L O N D O N, Nov. 20, 2000 -- Britain’s Queen Elizabeth has delivered a silent rebuke to animal rights activists who objected to her killing a wounded game bird with her bare hands.
A day after she was criticized for wringing the neck of a pheasant that had been peppered with shot, the queen went to church on Sunday wearing pheasant feathers in her hat.
The wounded pheasant had been retrieved by one of the queen’s dogs during a shooting trip at her estate at Sandringham in Norfolk, eastern England, on Saturday.
The League Against Cruel Sports was quick to accuse the queen of promoting cruelty by taking part in pheasant shoots.
By tradition, the queen does not speak out in response to media criticism, but royal aides made it clear that her feather-trimmed hat was a pointed gesture.
“The queen would never enter into a public debate about whether she should be involved in country sports, but by displaying the feathers she has made her feelings plain without saying anything,” a royal aide said.
Press Has Field Day
Bearing pictures of the Queen wringing the neck of a dying pheasant, the British press have had a field day covering the infamous incident. The Sunday Mirror ran the picture and a piece under the headline, “The Killer Queen.”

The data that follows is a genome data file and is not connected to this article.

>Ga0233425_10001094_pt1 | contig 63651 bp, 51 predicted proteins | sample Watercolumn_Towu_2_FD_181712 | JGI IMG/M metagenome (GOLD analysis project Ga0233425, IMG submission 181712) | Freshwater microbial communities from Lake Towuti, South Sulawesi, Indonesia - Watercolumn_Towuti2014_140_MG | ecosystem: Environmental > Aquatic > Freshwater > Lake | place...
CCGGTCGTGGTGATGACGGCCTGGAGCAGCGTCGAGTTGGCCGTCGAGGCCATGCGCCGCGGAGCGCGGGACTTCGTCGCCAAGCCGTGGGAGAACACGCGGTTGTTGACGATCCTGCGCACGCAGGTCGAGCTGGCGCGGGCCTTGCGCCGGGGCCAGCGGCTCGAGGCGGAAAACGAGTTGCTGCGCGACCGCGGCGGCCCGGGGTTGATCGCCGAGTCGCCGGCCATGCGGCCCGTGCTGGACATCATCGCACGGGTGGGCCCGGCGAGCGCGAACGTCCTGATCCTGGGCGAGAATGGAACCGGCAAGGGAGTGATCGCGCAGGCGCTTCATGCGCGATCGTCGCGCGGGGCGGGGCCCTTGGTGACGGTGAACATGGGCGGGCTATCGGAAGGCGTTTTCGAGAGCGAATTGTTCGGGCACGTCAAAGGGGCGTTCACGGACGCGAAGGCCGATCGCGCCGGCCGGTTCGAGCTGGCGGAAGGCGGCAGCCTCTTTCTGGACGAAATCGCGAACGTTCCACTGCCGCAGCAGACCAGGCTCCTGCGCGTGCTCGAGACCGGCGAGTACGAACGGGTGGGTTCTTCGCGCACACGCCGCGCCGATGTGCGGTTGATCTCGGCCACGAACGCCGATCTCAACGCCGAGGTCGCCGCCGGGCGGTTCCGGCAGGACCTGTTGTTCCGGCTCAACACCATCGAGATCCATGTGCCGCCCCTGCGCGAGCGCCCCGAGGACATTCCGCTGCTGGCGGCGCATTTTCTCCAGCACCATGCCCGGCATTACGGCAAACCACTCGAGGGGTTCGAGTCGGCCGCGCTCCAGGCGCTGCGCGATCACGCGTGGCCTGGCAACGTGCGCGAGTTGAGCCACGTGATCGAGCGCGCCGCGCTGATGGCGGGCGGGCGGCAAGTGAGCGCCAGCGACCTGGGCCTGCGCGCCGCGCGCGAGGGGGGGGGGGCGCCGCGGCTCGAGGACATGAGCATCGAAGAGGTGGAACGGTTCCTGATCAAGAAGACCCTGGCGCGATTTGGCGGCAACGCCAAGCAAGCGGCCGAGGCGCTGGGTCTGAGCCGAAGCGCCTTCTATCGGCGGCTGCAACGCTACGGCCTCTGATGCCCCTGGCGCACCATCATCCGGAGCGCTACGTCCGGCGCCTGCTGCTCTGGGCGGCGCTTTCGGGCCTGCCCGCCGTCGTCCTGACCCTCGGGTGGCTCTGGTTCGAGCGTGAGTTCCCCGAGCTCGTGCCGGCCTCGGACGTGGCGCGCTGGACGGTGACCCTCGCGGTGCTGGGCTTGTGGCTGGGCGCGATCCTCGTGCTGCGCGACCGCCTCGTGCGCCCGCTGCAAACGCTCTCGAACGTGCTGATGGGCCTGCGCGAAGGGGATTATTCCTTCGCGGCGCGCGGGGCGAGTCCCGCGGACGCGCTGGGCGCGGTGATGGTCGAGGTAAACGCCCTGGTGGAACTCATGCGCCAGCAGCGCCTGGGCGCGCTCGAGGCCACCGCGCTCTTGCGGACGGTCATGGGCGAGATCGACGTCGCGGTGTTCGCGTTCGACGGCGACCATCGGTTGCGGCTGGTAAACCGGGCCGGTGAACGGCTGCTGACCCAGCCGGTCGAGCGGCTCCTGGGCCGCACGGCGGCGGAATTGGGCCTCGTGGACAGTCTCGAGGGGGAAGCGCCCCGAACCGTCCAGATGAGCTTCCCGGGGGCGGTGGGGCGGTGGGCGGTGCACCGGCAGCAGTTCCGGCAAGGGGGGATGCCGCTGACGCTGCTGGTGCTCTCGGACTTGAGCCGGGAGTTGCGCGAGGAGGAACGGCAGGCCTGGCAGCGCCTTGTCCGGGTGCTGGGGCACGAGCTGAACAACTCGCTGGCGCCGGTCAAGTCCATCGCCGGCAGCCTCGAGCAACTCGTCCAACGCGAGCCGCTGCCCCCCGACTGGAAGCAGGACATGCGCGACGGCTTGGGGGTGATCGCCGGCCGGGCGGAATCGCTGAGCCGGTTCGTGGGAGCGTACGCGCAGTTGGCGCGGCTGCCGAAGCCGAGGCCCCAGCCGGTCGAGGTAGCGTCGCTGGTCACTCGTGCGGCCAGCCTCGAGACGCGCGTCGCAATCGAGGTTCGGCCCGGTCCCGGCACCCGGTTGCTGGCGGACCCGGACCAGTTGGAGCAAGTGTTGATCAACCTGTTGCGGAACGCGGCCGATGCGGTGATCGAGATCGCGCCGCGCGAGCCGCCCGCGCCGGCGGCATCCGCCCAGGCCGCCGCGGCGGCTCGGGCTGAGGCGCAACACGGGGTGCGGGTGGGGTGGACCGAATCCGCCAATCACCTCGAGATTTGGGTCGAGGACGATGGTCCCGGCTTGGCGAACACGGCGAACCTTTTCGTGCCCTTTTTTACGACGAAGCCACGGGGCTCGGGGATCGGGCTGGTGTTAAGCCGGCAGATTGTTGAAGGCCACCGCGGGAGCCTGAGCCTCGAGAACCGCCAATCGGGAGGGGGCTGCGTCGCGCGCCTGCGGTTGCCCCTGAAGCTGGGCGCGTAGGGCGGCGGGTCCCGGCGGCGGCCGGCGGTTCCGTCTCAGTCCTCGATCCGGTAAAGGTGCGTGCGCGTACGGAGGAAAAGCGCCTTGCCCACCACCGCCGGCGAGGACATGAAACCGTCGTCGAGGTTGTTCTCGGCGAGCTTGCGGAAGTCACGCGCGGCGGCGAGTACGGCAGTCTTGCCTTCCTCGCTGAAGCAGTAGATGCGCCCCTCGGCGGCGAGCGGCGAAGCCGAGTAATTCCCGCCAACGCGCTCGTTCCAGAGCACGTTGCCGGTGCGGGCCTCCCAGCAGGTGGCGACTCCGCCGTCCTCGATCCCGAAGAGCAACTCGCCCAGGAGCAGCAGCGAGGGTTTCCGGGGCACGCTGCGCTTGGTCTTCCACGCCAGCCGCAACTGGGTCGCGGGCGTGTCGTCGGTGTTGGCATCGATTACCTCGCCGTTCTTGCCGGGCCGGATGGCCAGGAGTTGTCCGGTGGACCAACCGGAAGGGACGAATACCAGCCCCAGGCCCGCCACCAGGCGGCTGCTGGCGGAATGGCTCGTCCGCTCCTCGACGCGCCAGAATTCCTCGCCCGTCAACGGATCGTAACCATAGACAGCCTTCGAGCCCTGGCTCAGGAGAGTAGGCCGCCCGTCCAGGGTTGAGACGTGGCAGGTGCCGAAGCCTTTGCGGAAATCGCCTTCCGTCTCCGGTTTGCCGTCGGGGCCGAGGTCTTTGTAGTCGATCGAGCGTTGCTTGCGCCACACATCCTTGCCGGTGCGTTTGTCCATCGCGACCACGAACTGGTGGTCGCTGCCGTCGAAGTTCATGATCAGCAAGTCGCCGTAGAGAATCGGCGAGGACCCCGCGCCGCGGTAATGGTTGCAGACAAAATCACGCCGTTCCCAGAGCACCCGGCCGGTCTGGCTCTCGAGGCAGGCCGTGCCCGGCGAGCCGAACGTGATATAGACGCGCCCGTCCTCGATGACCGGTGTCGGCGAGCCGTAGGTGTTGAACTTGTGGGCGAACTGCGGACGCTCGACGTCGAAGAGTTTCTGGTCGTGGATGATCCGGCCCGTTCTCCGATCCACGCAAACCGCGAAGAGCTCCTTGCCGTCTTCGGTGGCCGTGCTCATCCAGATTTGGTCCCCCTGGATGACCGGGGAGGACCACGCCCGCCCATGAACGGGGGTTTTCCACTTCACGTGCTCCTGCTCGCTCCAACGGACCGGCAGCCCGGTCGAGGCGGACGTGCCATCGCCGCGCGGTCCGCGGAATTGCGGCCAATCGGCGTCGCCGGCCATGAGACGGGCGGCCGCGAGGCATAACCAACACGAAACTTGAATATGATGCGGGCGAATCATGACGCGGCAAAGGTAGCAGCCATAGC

“She killed the helpless creature with her bare hands while watching Prince Philip and guests blasting birds from the sky,” the Mirror’s tabloid stablemate, the Sunday People, said in its report.
The queen does not shoot herself, but takes a keen interest in country sports.
Experts Defend Queen
Shooting experts defended the Queen’s action as merciful, saying neck-wringing was the fastest and most humane way to end the bird’s agony.
“All she did was put a bird out of its misery after it had been shot. She can’t see what the fuss is about,” a royal aide told the Daily Express today.
But campaigners seized on the incident to attack the royal family’s fondness for hunting animals.
“Some people will say that she put the bird out of its misery — but who put the bird in misery in the first place?” asked Penny Little of Protect Our Wild Animals.
“I don’t think the Queen should be a part of something which most people find absolutely disgusting,” Little told the Sunday Mirror.
“There is always the risk that birds will not be killed cleanly — as this incident proves,” Steve Rackett, spokesman for the League Against Cruel Sports, told the Sunday People.
With the Labour government intent on banning fox-hunting, the question of royal support for blood sports has become highly sensitive.
Royal heir Prince Charles has come under fire from animal rights groups for taking his son, Prince William, fox-hunting.
The Associated Press and Reuters contributed to this report.